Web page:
From Publishers Weekly
In this captivating historical fantasy, the sequel to Wolfskin
(2003), Australian author Marillier sweeps the reader to Dark Age Britain's northernmost islands, where life is hard and opportunistic raiders have forced change on the peace-loving, magic-believing inhabitants. When 18-year-old Thorvald reads a letter from his unknown true father, Somerled, his world collapses. Somerled was exiled forever after slaying his chieftain brother, Ulf. Fearing that he may be subject to the same curse that afflicted his father ("I'm the son of some evil madman, a crazed killer"), Thorvald decides to search for the disgraced Somerled. He persuades his friend Sam the fisherman to transport him by boat to the island where he believes his father to be. Unbeknownst to both Sam and Thorvald, a young woman, Creidhe, stows away on the boat. Creidhe becomes a key player in the stirring events that unfold when they reach the Northern Isles. Though this artful mix of myth and magic starts out a bit slowly, the pace picks up nicely in the novel's second third and barrels onward to a rousing finish.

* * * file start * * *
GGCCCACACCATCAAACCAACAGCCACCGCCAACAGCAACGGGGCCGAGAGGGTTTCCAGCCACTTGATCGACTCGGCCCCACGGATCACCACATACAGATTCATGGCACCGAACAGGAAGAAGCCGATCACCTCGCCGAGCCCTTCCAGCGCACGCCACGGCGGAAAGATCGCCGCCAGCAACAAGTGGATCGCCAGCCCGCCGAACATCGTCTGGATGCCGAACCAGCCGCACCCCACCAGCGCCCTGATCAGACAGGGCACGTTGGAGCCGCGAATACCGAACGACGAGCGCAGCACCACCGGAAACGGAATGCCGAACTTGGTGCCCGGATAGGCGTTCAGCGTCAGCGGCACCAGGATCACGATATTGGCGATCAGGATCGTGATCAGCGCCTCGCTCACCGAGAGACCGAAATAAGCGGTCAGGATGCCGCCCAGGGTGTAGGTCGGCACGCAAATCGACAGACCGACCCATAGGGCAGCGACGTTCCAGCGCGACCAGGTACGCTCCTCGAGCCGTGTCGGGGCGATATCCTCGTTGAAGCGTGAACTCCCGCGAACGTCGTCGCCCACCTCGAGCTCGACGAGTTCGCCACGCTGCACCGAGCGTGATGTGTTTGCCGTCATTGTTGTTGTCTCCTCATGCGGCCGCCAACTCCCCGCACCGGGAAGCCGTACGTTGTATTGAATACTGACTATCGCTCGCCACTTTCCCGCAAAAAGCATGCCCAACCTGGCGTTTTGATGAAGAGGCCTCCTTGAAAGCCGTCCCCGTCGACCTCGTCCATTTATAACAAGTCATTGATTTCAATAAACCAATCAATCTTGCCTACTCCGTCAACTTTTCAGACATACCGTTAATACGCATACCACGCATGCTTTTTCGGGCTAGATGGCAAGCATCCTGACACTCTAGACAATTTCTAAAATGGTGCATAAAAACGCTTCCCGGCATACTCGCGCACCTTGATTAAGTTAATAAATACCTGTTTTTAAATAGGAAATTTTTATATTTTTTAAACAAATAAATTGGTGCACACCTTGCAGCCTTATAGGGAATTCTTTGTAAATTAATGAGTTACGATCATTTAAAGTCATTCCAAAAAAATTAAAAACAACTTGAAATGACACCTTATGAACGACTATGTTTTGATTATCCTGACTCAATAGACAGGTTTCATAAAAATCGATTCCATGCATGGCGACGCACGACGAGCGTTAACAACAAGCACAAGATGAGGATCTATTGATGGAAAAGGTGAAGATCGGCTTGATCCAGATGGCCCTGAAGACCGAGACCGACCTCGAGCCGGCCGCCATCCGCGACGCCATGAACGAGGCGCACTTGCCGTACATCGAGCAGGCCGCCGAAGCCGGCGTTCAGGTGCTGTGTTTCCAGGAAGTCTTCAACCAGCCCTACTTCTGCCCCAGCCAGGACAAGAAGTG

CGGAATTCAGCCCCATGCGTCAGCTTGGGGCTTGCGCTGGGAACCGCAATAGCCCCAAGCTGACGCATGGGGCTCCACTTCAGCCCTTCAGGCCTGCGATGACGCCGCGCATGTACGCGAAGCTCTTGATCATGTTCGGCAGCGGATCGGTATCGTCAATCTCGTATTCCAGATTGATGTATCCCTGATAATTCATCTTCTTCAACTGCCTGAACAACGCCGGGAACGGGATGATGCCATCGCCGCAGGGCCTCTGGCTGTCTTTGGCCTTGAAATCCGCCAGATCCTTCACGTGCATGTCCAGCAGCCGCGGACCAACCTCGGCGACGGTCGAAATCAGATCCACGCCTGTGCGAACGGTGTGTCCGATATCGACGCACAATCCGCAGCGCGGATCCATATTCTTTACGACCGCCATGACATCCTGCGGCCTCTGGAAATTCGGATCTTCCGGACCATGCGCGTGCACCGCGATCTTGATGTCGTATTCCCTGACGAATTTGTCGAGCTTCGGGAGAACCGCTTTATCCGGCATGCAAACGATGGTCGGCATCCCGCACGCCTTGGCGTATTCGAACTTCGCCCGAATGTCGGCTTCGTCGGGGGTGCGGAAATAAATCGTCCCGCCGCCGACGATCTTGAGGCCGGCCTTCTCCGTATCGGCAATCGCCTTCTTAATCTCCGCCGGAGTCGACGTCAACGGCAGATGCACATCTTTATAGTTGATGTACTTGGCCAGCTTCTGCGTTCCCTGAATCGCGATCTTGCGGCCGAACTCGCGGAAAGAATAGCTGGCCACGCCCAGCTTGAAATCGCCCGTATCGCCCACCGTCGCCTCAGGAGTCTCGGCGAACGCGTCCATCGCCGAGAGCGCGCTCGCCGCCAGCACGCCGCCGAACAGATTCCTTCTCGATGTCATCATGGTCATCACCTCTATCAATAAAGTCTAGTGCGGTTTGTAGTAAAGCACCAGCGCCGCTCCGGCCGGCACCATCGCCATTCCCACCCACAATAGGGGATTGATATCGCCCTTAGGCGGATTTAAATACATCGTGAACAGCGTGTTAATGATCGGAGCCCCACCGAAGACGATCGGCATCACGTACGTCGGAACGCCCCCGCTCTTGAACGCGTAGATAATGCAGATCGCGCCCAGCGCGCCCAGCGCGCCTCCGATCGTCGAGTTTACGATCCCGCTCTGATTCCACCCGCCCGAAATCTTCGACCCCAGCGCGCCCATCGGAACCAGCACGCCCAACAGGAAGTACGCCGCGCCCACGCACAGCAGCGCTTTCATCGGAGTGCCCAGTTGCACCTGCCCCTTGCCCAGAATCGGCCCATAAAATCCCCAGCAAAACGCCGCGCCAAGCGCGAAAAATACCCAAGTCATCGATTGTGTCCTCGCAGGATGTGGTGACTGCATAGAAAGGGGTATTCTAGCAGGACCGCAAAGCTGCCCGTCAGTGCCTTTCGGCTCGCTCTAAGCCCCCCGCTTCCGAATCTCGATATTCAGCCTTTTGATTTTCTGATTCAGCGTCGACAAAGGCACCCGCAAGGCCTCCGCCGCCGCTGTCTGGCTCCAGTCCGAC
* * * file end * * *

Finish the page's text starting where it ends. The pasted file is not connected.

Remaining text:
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*Starred Review* The daughter of her people's leaders, 16-year-old Creidhe is beautiful, highly skilled in midwifery and the domestic arts, completely qualified to be the perfect wife. Unfortunately, though she has loved moody Thorvald since childhood, his name isn't among those her parents suggest as suitors. And then Thorvald discovers that his father is the infamous, brutal king, Somerled. Feeling cursed to become a tyrant himself, Thorvald embarks for the distant islands in which Somerled may have resided. Creidhe stows away in his boat, which is swept off-course to the Long Knife people, childless warriors haunted by the Unspoken, possessors of powerful magic who suck the life out of newborns. Years ago the Long Knife stole priest and seer Foxmask, who anchored Unspoken society, and, until Foxmask is returned, must pay with their infants' lives. Kept from recommencing the journey with Thorvald, Creidhe slowly realizes that the Long Knife intend to give her to the Unspoken for a horrific mating ritual and to bear a new Foxmask. Crucial elements of the story then come sharply into focus: the tenuous peace between two opposing peoples in Creidhe's homeland; her friendship with a Thorvald fixated on finding his father and emerging as leader of the Long Knife; and the compelling inner call Creidhe feels to go to a deserted island whereon lie danger and destiny. Another great story full of well-developed characters from this fine fantasist. Paula LuedtkeCopyright © American Library Association. All rights reserved